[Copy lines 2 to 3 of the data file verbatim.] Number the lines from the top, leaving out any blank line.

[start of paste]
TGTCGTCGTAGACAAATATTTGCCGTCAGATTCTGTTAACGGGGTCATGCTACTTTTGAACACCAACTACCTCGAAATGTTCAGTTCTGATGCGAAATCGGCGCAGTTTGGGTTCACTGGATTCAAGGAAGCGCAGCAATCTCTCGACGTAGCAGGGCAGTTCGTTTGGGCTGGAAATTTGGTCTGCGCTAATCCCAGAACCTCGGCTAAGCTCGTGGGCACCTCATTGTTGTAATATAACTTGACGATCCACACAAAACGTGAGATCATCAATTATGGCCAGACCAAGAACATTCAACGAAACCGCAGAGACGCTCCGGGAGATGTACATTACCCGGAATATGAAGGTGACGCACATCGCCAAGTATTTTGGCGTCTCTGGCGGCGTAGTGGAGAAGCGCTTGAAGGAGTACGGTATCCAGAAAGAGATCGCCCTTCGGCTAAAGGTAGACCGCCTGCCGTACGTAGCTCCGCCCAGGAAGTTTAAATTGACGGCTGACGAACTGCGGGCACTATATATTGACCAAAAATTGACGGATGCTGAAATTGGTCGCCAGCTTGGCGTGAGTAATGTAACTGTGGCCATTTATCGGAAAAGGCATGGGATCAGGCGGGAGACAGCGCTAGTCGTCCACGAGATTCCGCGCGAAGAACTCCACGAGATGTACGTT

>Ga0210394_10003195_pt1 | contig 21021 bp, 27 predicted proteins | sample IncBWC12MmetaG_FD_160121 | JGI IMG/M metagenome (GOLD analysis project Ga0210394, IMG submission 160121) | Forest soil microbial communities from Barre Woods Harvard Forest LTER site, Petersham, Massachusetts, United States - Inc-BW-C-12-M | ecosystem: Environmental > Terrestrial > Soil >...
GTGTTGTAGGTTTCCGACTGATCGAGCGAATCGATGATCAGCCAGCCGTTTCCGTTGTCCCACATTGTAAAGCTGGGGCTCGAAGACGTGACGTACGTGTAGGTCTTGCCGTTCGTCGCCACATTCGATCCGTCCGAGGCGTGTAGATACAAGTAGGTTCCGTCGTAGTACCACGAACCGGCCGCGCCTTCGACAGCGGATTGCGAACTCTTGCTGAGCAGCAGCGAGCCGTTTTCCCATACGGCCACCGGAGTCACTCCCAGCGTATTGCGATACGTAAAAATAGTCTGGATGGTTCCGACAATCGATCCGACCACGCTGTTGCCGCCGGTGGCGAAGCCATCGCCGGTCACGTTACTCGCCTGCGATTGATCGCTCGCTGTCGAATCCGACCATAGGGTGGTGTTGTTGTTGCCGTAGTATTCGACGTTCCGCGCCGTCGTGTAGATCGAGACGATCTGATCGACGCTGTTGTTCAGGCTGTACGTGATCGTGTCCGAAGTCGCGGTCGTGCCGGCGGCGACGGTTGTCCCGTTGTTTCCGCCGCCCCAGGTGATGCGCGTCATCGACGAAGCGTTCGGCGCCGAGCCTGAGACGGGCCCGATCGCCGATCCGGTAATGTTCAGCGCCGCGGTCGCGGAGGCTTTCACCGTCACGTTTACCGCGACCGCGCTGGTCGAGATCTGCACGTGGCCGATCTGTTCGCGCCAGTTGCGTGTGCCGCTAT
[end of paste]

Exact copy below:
>Ga0210394_10003195_pt1 | contig 21021 bp, 27 predicted proteins | sample IncBWC12MmetaG_FD_160121 | JGI IMG/M metagenome (GOLD analysis project Ga0210394, IMG submission 160121) | Forest soil microbial communities from Barre Woods Harvard Forest LTER site, Petersham, Massachusetts, United States - Inc-BW-C-12-M | ecosystem: Environmental > Terrestrial > Soil >...
GTGTTGTAGGTTTCCGACTGATCGAGCGAATCGATGATCAGCCAGCCGTTTCCGTTGTCCCACATTGTAAAGCTGGGGCTCGAAGACGTGACGTACGTGTAGGTCTTGCCGTTCGTCGCCACATTCGATCCGTCCGAGGCGTGTAGATACAAGTAGGTTCCGTCGTAGTACCACGAACCGGCCGCGCCTTCGACAGCGGATTGCGAACTCTTGCTGAGCAGCAGCGAGCCGTTTTCCCATACGGCCACCGGAGTCACTCCCAGCGTATTGCGATACGTAAAAATAGTCTGGATGGTTCCGACAATCGATCCGACCACGCTGTTGCCGCCGGTGGCGAAGCCATCGCCGGTCACGTTACTCGCCTGCGATTGATCGCTCGCTGTCGAATCCGACCATAGGGTGGTGTTGTTGTTGCCGTAGTATTCGACGTTCCGCGCCGTCGTGTAGATCGAGACGATCTGATCGACGCTGTTGTTCAGGCTGTACGTGATCGTGTCCGAAGTCGCGGTCGTGCCGGCGGCGACGGTTGTCCCGTTGTTTCCGCCGCCCCAGGTGATGCGCGTCATCGACGAAGCGTTCGGCGCCGAGCCTGAGACGGGCCCGATCGCCGATCCGGTAATGTTCAGCGCCGCGGTCGCGGAGGCTTTCACCGTCACGTTTACCGCGACCGCGCTGGTCGAGATCTGCACGTGGCCGATCTGTTCGCGCCAGTTGCGTGTGCCGCTAT